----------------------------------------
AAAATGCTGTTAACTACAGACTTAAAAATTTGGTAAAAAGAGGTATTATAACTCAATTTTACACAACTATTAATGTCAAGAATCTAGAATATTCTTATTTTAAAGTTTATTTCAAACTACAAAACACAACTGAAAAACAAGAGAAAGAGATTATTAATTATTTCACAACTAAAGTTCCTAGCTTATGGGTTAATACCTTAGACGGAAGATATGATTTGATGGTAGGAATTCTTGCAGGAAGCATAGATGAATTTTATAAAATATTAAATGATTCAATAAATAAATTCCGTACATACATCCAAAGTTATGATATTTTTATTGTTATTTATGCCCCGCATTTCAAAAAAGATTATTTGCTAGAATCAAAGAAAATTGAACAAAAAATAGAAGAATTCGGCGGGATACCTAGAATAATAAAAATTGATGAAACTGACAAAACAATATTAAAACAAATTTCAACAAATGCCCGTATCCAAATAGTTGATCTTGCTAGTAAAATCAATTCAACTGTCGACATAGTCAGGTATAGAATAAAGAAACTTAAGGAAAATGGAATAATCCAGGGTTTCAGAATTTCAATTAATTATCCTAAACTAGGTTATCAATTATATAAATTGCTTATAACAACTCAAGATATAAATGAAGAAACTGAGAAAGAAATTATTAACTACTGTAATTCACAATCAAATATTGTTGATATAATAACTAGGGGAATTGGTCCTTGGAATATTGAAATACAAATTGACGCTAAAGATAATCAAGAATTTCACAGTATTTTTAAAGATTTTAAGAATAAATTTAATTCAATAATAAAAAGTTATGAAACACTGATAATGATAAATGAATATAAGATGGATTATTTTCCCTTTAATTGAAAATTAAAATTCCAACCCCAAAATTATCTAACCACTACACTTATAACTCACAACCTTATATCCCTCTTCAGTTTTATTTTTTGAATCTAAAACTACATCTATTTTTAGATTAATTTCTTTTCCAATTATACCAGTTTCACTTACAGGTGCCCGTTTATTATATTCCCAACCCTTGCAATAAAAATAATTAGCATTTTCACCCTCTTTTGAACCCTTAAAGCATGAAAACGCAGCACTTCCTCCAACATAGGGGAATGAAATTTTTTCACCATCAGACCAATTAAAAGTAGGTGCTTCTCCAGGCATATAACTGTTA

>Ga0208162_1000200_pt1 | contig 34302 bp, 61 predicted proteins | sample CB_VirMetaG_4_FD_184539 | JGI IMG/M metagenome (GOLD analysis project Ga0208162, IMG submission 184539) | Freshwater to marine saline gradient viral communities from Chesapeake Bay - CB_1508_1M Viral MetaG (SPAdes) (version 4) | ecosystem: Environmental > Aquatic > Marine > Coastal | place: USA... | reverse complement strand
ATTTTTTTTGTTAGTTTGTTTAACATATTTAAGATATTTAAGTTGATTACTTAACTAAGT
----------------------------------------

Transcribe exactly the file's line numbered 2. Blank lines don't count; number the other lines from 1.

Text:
>Ga0208162_1000200_pt1 | contig 34302 bp, 61 predicted proteins | sample CB_VirMetaG_4_FD_184539 | JGI IMG/M metagenome (GOLD analysis project Ga0208162, IMG submission 184539) | Freshwater to marine saline gradient viral communities from Chesapeake Bay - CB_1508_1M Viral MetaG (SPAdes) (version 4) | ecosystem: Environmental > Aquatic > Marine > Coastal | place: USA... | reverse complement strand